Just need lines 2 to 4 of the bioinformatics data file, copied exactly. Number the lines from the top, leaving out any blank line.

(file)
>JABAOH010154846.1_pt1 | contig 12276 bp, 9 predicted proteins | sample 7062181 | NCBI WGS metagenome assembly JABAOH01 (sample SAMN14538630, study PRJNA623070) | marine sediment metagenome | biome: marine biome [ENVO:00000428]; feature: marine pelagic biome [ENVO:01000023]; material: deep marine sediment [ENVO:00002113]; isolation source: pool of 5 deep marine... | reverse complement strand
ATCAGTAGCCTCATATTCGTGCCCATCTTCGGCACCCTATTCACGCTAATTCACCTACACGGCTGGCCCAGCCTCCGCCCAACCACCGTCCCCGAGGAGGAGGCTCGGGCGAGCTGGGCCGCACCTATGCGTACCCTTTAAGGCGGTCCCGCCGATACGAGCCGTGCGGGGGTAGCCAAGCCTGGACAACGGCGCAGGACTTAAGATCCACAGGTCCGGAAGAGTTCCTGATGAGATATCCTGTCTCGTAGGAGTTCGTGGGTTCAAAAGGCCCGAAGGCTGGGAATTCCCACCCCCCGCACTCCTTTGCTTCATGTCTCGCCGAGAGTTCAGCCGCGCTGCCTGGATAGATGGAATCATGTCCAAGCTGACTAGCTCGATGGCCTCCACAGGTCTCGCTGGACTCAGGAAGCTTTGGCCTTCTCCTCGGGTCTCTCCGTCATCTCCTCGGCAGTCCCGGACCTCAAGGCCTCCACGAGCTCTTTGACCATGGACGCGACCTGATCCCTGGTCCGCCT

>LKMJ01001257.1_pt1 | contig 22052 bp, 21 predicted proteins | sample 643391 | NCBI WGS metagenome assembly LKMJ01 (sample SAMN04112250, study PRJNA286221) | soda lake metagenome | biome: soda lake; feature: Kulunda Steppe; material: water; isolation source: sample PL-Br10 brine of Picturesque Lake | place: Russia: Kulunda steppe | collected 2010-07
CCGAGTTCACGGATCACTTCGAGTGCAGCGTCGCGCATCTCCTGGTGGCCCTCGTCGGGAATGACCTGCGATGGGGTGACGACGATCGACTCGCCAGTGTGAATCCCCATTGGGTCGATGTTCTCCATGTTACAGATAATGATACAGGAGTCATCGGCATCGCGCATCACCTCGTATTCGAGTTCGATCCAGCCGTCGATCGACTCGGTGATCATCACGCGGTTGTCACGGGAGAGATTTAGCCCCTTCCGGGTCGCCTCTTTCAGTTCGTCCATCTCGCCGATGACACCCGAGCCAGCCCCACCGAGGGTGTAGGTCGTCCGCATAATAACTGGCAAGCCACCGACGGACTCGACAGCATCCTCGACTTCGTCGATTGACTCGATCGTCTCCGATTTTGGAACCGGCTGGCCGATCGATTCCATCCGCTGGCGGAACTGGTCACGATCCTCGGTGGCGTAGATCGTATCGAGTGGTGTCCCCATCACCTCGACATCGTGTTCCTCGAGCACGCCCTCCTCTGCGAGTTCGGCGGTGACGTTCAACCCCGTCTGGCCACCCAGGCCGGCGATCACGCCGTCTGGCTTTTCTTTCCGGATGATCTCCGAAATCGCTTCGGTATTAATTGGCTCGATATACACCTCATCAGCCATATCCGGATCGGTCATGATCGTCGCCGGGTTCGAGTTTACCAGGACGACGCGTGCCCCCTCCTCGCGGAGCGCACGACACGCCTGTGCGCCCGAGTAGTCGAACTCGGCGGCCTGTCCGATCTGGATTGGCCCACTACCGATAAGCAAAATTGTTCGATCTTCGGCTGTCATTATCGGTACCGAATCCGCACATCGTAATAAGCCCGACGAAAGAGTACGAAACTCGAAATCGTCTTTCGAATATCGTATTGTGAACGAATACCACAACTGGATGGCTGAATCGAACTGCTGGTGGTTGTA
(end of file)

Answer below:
ATCAGTAGCCTCATATTCGTGCCCATCTTCGGCACCCTATTCACGCTAATTCACCTACACGGCTGGCCCAGCCTCCGCCCAACCACCGTCCCCGAGGAGGAGGCTCGGGCGAGCTGGGCCGCACCTATGCGTACCCTTTAAGGCGGTCCCGCCGATACGAGCCGTGCGGGGGTAGCCAAGCCTGGACAACGGCGCAGGACTTAAGATCCACAGGTCCGGAAGAGTTCCTGATGAGATATCCTGTCTCGTAGGAGTTCGTGGGTTCAAAAGGCCCGAAGGCTGGGAATTCCCACCCCCCGCACTCCTTTGCTTCATGTCTCGCCGAGAGTTCAGCCGCGCTGCCTGGATAGATGGAATCATGTCCAAGCTGACTAGCTCGATGGCCTCCACAGGTCTCGCTGGACTCAGGAAGCTTTGGCCTTCTCCTCGGGTCTCTCCGTCATCTCCTCGGCAGTCCCGGACCTCAAGGCCTCCACGAGCTCTTTGACCATGGACGCGACCTGATCCCTGGTCCGCCT

>LKMJ01001257.1_pt1 | contig 22052 bp, 21 predicted proteins | sample 643391 | NCBI WGS metagenome assembly LKMJ01 (sample SAMN04112250, study PRJNA286221) | soda lake metagenome | biome: soda lake; feature: Kulunda Steppe; material: water; isolation source: sample PL-Br10 brine of Picturesque Lake | place: Russia: Kulunda steppe | collected 2010-07
CCGAGTTCACGGATCACTTCGAGTGCAGCGTCGCGCATCTCCTGGTGGCCCTCGTCGGGAATGACCTGCGATGGGGTGACGACGATCGACTCGCCAGTGTGAATCCCCATTGGGTCGATGTTCTCCATGTTACAGATAATGATACAGGAGTCATCGGCATCGCGCATCACCTCGTATTCGAGTTCGATCCAGCCGTCGATCGACTCGGTGATCATCACGCGGTTGTCACGGGAGAGATTTAGCCCCTTCCGGGTCGCCTCTTTCAGTTCGTCCATCTCGCCGATGACACCCGAGCCAGCCCCACCGAGGGTGTAGGTCGTCCGCATAATAACTGGCAAGCCACCGACGGACTCGACAGCATCCTCGACTTCGTCGATTGACTCGATCGTCTCCGATTTTGGAACCGGCTGGCCGATCGATTCCATCCGCTGGCGGAACTGGTCACGATCCTCGGTGGCGTAGATCGTATCGAGTGGTGTCCCCATCACCTCGACATCGTGTTCCTCGAGCACGCCCTCCTCTGCGAGTTCGGCGGTGACGTTCAACCCCGTCTGGCCACCCAGGCCGGCGATCACGCCGTCTGGCTTTTCTTTCCGGATGATCTCCGAAATCGCTTCGGTATTAATTGGCTCGATATACACCTCATCAGCCATATCCGGATCGGTCATGATCGTCGCCGGGTTCGAGTTTACCAGGACGACGCGTGCCCCCTCCTCGCGGAGCGCACGACACGCCTGTGCGCCCGAGTAGTCGAACTCGGCGGCCTGTCCGATCTGGATTGGCCCACTACCGATAAGCAAAATTGTTCGATCTTCGGCTGTCATTATCGGTACCGAATCCGCACATCGTAATAAGCCCGACGAAAGAGTACGAAACTCGAAATCGTCTTTCGAATATCGTATTGTGAACGAATACCACAACTGGATGGCTGAATCGAACTGCTGGTGGTTGTA